# How is an EMF induced in a coil? Is this a correct explanation of induced emf and Lenz's Law?

So I know that emf is directly proportional to the rate of change of magnetic flux linkage.

And Lenz's law is that the emf opposes the change producing it.

I am assuming the coil already has a magnetic flux (even though I don't know why but it just seems to make sense).

When the magnet is moved towards the coil, the coil's magnetic flux repels the magnet in order for work to be done against the magnetic field. As the magnet moves closer to the coil, the work done is transferred into electrical energy; thus producing an emf in the coil.

When the magnet is in the coil, the resultant magnetic flux from the coil and magnet are 0, and so the emf when the magnet is in the coil is 0.

When the magnet moves away from the coil, the coil's magnetic flux attracts the magnet in order for work to be done again against the magnetic field. As the magnet moves further away from the coil's magnetic field, work is done against the magnetic field and so this work done is converted into electrical energy once again, producing an emf.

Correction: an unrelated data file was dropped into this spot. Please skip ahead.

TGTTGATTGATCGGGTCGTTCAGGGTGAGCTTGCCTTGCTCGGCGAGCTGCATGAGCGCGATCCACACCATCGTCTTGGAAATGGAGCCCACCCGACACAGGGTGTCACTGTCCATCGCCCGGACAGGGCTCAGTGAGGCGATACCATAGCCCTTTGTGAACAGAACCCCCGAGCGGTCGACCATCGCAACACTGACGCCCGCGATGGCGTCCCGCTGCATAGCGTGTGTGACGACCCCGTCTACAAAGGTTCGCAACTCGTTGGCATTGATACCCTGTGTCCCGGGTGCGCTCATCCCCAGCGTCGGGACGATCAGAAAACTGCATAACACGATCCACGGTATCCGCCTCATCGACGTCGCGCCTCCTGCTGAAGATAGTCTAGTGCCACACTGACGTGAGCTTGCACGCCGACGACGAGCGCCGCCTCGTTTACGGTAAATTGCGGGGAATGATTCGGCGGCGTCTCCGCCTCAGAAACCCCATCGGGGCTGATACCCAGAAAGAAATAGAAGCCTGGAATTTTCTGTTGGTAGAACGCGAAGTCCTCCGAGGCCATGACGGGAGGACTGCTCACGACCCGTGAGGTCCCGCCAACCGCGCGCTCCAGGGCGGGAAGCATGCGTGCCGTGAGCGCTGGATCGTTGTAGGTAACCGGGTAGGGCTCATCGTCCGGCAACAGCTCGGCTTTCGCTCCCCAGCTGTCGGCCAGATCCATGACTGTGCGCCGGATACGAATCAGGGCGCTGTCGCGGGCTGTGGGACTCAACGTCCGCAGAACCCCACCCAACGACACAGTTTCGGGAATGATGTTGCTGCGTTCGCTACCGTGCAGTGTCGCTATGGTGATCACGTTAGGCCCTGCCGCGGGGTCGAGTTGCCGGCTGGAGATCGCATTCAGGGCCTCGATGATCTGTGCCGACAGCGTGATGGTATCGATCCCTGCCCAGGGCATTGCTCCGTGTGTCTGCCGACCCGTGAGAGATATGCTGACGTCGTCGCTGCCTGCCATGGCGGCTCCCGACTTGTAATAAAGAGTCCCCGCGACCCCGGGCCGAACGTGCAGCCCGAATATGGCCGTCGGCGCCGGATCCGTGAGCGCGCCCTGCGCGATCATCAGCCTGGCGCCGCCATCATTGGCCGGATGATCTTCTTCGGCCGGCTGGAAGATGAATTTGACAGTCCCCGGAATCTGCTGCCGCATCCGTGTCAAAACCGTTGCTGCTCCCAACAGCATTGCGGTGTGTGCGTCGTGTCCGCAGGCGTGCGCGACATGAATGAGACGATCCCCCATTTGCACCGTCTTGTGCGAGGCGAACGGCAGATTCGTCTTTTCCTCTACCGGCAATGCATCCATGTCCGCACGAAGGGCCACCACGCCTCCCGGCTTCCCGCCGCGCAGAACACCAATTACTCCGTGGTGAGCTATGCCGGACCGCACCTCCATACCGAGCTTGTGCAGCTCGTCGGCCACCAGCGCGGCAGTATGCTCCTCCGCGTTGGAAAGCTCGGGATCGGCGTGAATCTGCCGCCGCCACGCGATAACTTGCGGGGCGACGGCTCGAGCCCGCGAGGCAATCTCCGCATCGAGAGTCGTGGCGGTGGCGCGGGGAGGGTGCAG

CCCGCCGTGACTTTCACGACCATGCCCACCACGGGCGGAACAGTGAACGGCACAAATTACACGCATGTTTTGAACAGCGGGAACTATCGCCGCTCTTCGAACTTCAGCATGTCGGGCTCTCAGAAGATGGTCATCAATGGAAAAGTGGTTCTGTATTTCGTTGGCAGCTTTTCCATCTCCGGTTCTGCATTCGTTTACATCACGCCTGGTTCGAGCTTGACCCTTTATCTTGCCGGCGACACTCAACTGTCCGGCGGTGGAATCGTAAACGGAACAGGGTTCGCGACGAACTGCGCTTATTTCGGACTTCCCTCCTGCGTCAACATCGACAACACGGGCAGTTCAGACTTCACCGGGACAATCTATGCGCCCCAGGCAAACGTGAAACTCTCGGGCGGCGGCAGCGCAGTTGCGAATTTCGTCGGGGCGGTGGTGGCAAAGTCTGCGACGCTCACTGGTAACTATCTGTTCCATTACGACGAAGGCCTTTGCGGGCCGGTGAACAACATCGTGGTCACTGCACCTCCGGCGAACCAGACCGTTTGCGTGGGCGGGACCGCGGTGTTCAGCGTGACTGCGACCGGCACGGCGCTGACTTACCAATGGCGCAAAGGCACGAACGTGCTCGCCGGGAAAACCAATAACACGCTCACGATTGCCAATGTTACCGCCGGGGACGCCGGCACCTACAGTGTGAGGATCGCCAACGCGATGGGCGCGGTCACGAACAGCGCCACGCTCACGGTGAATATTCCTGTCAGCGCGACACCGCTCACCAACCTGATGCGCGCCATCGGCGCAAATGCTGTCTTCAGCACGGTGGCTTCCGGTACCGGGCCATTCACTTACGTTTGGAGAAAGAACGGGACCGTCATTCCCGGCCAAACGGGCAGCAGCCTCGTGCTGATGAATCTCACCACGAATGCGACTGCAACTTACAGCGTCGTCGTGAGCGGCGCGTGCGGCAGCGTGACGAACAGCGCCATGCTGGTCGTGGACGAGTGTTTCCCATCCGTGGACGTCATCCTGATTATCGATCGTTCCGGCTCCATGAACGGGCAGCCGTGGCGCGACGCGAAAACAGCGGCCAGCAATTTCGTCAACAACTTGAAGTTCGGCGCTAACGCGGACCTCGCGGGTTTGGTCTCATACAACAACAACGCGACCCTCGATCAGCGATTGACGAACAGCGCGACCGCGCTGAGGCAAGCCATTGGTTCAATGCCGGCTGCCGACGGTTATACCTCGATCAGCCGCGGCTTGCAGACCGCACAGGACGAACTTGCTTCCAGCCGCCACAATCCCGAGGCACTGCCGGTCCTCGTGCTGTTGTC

I think this is correct but I don't understand why the coil has a magnetic field in the first place. I.e this is was the case, wouldn't a chair repel a magnet if it comes close to it and an emf would be induced in the chair?

Oh, I think I might understand whilst writing this. As the coil is a conductor, it has a high number density (a lot of delocalised electrons) and so this when the magnet is close to it, the magnet causes the coil to be magnetised? Then we the magnet moves away, the coil becomes demagnetised and so the coil no longer has a magnetic field?

Thanks for any help, I am just trying to make sense of it all.